Because creativity is an essential characteristic of man’s nature, the quality of a person’s life may well be determined by the degree of creativity present. A stereotypical “life of misery” that we might conjure up—say working 12 hours a day in a coal mine or working in a Dickensian sweatshop—would be characterized by drudgery and monotony, and by a distinct lack of creativity. On the other hand, what we might imagine as a life of pleasure—such as being a writer or artist, or running our own business—would be characterized by a demand for creativity and imagination. We crave creativity, even if we do not think of ourselves as “creative.” Our need for variety in life is an expression of our desire for creativity, both in ourselves and in others.
The Market Rewards Creativity
Part of the dignity, legitimacy, and superiority of the free market is that it encourages creativity in its participants. The amount of creativity in an economy depends on the degree of freedom allowed by that economy. Where there is no reward for creativity, or where creativity is punished, the creative spark dies. A free market produces better, cheaper, and more diverse products and services than a command economy at least partly because the free market both permits and rewards creativity.
Indeed, while a command economy punishes creativity, a free market demands creativity. In today’s free market, it is scarcely possible for a company to remain in business without investing in research and development for new products and services. Creativity also finds ways to produce products and services more profitably. Any attempt by a command economy to compel creativity of its subjects is about as fruitful as trying to force an artist to paint beautifully.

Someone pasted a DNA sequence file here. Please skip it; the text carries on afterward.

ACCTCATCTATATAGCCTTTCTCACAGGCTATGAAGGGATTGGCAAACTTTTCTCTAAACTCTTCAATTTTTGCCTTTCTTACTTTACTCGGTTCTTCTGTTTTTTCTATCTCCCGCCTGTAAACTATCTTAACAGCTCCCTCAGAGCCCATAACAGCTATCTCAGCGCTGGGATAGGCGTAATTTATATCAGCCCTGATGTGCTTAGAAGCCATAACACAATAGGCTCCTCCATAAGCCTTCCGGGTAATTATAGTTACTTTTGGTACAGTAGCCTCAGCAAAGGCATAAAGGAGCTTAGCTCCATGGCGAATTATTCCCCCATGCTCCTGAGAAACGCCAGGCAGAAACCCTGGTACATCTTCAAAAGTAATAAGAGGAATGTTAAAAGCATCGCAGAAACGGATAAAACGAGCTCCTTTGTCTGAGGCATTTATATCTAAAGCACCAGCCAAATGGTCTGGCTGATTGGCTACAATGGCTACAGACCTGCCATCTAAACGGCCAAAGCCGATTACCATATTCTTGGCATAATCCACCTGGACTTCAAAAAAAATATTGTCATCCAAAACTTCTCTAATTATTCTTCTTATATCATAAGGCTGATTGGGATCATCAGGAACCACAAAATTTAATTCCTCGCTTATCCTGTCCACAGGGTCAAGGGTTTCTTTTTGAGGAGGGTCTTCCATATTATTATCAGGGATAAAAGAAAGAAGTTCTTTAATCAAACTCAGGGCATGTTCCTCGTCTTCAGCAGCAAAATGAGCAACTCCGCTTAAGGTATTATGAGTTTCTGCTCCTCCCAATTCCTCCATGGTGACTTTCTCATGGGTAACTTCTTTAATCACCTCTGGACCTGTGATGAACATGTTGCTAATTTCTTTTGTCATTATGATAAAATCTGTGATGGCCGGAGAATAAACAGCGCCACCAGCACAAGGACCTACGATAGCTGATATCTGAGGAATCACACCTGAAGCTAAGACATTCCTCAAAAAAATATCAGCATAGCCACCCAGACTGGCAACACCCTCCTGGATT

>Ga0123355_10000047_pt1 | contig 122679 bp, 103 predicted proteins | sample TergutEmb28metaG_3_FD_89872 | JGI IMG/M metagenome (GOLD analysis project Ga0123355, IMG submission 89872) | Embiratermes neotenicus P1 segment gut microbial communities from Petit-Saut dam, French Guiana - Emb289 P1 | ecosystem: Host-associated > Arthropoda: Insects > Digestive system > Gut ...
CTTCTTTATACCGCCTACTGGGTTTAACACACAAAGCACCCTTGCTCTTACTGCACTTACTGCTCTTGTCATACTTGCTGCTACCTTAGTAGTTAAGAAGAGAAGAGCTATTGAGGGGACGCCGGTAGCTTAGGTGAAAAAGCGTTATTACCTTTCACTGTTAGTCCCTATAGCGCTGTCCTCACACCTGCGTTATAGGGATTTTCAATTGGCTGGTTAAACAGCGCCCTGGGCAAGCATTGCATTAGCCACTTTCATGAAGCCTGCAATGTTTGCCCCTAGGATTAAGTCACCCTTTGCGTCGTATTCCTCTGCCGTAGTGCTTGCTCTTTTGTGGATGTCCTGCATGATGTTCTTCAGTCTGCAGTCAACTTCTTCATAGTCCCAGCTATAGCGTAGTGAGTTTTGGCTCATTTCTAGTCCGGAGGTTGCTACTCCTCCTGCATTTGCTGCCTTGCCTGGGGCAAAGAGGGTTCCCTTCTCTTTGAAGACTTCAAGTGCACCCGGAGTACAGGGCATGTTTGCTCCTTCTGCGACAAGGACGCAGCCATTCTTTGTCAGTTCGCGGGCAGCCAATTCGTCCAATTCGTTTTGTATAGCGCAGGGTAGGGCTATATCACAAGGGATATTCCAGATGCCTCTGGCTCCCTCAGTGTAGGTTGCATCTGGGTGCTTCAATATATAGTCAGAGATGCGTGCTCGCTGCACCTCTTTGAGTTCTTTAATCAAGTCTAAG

Free markets have proven to be wellsprings of technology because free markets, by design, reward creativity. After the collapse of the Communist regimes, is there any remaining doubt about the technological superiority of free market economies? Odd, isn’t it, that one of the supposed advantages of command economies was that they would allocate resources more efficiently, and thus excel in technological production? it didn’t happen, in part because command economies do not take into account the nature of man. Rather than allowing the strengths in human nature to be freely expressed, command economies imagine that somehow human nature can be forcibly changed through bureaucracy.
The evil in a command economy is that it attacks the image of God in man, in part by denying man an outlet for his creativity. A command economy is the logical outgrowth of a philosophy that denies the divine and attacks the image of God within man. It was entirely consistent for Communism, which forbade (note past tense!) free religious and artistic expression, also to mandate a strictly planned economy.
Technology is not a measure of man’s independence from the divine, nor is it a menacing “outside” force that threatens the essential dignity of man. Technology is a product of man’s creativity. True, technology can be used as a force for evil, but in free economies the overwhelming impact of technology has been to improve the lot of mankind through increased food production, better medical techniques, and safer, more rewarding work. Technology is an example of what can be accomplished when free men express the image of God within them without the restraint of government.